Asclepias purpurascens L. - Purple Milkweed

Asclepias purpurascens plant

Family - Asclepiadaceae

Stems - Erect, herbaceous but stout, typically simple, from a taproot, with milky sap, pubescent and also with a vertical line of tomentoulose hairs decurrent from the base of each petiole, to +1m tall.

Asclepias purpurascens stemStem...

Asclepias purpurascens stem...again, with milky sap.

Leaves - Opposite, decussate, short petiolate. Petioles to -1cm long, antrorse pubescent. Blades to +20cm long, 8cm broad, entire, abruptly acute at the apex, abruptly tapering to a rounded base, often with a purple tinge on the midrib adaxially, pubescent and deep green adaxially, light green and densely pubescent abaxially. Lateral venation anastomosing.

Asclepias purpurascens leavesPressed leaves.

Inflorescence - Few axillary pedunculate umbels near the apex of the stems. Peduncles to +/-7cm long, erect, sparse pubescent but tomentoulose on one side. Flowers +/-50 per umbel. Pedicels to +/-2cm long, tomentoulose, subtended by linear bracts. Bracts withering quickly, to +/-6mm long, pubescent.

Asclepias purpurascens inflorescenceInflorescence.

Flowers - Petals 5, reflexed to spreading, purplish-pink, glabrous, to +1cm long, +/-4mm broad, acute, oblong-lanceolate, entire. Hoods purplish-pink, +/-7mm long (tall), glabrous, connected at the base below the anther column. Horns purplish-white, 2mm long, down-curved and converging at the apex of the anther column. Anther column mostly green (white at the apex), 3-4mm in diameter. Pollinia to -2mm long, the connective deep purple. Pistils 2, glabrous, light green, 3mm long in flower.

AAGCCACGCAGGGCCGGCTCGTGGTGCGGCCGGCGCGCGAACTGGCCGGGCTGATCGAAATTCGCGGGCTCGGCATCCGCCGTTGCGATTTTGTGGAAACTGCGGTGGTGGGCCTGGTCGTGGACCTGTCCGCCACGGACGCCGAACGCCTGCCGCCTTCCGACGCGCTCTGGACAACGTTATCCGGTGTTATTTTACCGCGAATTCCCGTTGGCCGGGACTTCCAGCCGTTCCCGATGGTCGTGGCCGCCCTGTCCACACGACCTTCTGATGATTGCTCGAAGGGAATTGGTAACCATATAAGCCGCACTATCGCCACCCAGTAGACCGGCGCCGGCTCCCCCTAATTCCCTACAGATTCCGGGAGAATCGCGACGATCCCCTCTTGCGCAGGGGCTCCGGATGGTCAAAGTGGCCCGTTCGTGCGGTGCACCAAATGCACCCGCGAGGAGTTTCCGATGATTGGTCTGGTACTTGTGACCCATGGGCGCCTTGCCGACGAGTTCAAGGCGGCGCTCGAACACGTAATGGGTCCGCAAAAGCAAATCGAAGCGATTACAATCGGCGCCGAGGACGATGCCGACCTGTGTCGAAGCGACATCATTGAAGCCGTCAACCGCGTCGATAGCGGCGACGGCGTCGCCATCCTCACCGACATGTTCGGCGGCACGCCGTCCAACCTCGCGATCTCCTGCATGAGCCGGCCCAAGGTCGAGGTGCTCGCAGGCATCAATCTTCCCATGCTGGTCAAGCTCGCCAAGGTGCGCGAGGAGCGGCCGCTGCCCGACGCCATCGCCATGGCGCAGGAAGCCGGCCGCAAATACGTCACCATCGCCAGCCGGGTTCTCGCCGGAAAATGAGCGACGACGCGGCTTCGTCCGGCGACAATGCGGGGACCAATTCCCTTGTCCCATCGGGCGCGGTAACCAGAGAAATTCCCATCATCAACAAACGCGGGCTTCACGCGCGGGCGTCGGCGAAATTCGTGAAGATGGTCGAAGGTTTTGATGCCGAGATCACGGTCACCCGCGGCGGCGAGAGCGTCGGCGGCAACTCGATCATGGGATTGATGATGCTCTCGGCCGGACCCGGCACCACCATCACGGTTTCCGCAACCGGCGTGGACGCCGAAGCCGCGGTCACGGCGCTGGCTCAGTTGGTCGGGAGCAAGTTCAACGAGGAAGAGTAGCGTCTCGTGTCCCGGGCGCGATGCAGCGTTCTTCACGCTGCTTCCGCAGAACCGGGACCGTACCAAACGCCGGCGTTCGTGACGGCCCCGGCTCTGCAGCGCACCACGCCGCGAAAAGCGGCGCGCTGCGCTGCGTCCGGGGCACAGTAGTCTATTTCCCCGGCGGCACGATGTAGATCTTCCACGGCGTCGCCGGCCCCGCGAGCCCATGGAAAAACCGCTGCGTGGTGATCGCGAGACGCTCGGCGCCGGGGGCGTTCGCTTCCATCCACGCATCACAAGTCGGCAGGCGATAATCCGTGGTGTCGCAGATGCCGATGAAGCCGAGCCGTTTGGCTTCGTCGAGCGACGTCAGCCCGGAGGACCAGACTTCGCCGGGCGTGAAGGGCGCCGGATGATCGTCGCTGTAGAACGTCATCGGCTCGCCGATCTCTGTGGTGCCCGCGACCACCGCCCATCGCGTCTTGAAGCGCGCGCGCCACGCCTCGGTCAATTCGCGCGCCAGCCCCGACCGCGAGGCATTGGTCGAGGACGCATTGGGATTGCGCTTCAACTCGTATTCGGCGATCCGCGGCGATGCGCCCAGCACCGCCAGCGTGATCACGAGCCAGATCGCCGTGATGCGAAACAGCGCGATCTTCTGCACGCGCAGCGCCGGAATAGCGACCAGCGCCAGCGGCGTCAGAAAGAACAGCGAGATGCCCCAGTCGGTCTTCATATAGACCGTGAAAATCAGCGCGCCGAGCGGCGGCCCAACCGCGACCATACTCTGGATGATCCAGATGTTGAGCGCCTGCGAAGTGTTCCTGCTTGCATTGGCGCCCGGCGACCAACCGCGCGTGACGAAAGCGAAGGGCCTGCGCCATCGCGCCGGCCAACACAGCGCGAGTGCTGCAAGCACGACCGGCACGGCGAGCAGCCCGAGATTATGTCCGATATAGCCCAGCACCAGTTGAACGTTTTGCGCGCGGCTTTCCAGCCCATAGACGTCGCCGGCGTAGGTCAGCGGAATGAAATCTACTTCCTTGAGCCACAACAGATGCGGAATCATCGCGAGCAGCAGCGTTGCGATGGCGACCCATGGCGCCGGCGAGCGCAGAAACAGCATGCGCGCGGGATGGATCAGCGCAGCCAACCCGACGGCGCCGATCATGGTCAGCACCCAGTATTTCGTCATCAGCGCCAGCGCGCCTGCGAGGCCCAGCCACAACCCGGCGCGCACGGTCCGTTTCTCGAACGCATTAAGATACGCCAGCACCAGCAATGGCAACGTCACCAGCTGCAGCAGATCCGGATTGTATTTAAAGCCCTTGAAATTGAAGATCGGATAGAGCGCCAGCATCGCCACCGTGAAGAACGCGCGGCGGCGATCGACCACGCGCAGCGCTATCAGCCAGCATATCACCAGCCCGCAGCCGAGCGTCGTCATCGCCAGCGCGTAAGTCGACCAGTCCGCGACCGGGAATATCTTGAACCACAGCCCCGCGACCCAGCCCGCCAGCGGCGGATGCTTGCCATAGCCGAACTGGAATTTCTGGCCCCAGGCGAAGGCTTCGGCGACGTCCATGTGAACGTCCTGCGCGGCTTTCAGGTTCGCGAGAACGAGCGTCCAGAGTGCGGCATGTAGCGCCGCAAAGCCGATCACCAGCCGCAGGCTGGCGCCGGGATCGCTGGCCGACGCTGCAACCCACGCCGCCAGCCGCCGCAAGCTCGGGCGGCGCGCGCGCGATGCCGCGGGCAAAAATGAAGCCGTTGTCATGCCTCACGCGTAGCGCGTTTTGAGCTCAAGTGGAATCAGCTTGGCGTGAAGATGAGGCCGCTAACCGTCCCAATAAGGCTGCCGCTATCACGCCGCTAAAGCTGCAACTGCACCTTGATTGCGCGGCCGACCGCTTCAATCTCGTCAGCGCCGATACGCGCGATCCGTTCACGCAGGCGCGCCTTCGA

Asclepias purpurascens flowerFlower close-up.

Asclepias purpurascens flowerAgain.

Flowering - May - July.

Habitat - Rocky open woods, glades, prairies, stream banks, wet meadows and valleys, thickets, roadsides.

Origin - Native to U.S.

Other info. - This showy species can be found throughout Missouri. The plant is quite striking and would grow with little care in a garden. This species also attracts many flying insects and would be a great addition to a butterfly garden.
The stems of A. purpurascens produce copious amounts of milky sap when injured. This sap can be irritating to some and is toxic if ingested or rubbed in the eyes.

Photographs taken off Hwy 21, Reynolds County, MO., 6-1-03, and off Hwy 106, Shannon County, MO., 6-12-04.


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